ANNALEE NEWITZ IS on a quest for better social media, as described in The New York Times, December 1, 2019. Her article is as rich as social media itself, but without its corporate greed, lack of privacy, and divisiveness. Here, in Parts 1 and 2 today and tomorrow, are tidbits gleaned from Annalee Newitz and her sources.
Image by Delcan & Company in The New York Times, December 1, 2019.
Parasites on Human Connection. We are not the clients of social media giants such as Facebook, Google, Twitter, and the like. We are the product offered to social media’s real clients, its advertisers. Users’ personal data, some of it required, some freely offered, are sold to advertisers without consent.
Erika Hall, co-founder 20 years ago of design firm Mule, told Newitz, “At a business model level, they are ad networks parasitic on human connection.”
Algorithms Gone Mad. The vastness of social media has promoted the use of algorithms handling operations. Algorithms help us do lots of things, and not only with social media: We order everything from medications to movie tickets by automation. But when algorithms displace human common sense, they’ve gone dangerously mad.
Facebook Versus WeChat. Newitz quotes Siva Vaidhyanathan, a University of Virginia professor, on the potential for Facebook getting more comfortable with authoritarianism: “They’ve already shown a willingness to do this—they’ve bent to the demands of other governments,” Vaidhyanathan says.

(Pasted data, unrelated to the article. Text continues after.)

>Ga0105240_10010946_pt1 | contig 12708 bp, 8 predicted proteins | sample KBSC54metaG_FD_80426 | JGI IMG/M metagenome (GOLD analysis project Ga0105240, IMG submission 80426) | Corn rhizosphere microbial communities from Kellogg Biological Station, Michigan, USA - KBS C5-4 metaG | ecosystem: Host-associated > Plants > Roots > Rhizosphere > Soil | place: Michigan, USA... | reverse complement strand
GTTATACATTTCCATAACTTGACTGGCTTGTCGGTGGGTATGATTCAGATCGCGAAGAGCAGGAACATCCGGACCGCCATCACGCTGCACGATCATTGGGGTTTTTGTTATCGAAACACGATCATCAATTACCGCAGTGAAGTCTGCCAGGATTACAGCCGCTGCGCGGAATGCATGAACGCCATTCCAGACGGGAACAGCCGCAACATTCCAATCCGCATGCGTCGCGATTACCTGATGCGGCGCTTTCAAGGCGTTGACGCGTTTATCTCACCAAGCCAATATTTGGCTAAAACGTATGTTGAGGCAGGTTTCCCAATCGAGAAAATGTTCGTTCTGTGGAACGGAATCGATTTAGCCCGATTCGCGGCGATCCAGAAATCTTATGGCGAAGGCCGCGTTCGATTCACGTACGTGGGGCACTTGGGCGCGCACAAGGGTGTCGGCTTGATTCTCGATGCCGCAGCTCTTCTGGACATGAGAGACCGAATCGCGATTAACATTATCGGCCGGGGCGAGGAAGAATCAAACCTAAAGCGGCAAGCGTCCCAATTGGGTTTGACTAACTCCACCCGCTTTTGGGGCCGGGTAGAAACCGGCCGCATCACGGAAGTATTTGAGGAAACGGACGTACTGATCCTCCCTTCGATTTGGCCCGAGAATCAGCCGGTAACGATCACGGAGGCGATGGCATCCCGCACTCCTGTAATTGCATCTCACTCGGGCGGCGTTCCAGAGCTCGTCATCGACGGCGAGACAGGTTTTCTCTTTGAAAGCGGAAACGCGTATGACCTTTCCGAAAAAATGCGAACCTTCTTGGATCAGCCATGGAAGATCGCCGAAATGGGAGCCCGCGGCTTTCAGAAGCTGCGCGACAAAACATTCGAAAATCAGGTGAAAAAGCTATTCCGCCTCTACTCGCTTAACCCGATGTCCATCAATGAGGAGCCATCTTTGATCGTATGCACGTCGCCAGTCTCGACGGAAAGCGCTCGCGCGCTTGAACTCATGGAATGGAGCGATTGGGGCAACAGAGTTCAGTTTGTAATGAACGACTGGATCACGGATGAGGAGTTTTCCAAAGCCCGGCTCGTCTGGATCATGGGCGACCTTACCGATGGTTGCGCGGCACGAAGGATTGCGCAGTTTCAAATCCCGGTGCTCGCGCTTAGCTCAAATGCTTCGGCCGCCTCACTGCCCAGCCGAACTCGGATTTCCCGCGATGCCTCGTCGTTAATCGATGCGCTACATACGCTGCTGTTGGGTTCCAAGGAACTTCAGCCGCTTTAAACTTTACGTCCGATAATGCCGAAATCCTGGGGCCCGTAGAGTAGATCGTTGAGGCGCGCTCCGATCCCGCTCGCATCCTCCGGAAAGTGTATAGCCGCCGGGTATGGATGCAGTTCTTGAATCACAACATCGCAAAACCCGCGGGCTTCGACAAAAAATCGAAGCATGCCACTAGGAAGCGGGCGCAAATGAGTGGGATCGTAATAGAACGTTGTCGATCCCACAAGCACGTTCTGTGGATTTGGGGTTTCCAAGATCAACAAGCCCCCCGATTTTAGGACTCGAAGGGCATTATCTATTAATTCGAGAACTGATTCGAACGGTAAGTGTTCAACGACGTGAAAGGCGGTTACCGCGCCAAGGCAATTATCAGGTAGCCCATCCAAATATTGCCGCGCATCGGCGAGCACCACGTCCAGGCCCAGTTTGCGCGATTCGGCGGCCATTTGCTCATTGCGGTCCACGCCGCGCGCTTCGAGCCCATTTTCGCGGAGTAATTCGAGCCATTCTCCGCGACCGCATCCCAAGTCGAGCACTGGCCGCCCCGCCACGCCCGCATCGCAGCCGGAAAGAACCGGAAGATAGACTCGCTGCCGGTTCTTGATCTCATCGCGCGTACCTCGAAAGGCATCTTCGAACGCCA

Newitz writes, “He predicts that we’re about to see a showdown between two powerhouse social media companies—Facebook and WeChat. WeChat has more than one billion users in China and among Chinese diaspora groups, and their users have no expectations of privacy. Facebook has 2.4 billion users, dominating every part of the world except China. If Facebook wants to reach inside China’s borders, it might take on WeChat’s values in the name of competition.”
A Distrustful Online Generation. Newitz spoke with sci-fi writer and “enthusiastic Twitter pundit” John Scalzi. She shares his point about people “who have grown up online (soon, that will be most people) and already know that digital information can’t be trusted.”
“They will not be internet optimists in the way that the current generation of tech millionaires wants,” Scalzi says, “They’ll be internet pessimists and realists.”
Illustration by Delcan & Company. Photography by Siripong Jitchum/Shutterstock in The New York Times., December 1, 2019.
Easy Hookups. Contacting people through today’s social media is trivially easy, which is both a blessing and a curse. As Newitz notes, “It also meant, by default, any government or advertiser could do the same.”
The current situation, she says, also promotes “divisiveness and conspiracy theories, not consensus-building and civil debate.” Tomorrow in Part 2, we’ll see what Newitz proposes to get us out of this quandary. ds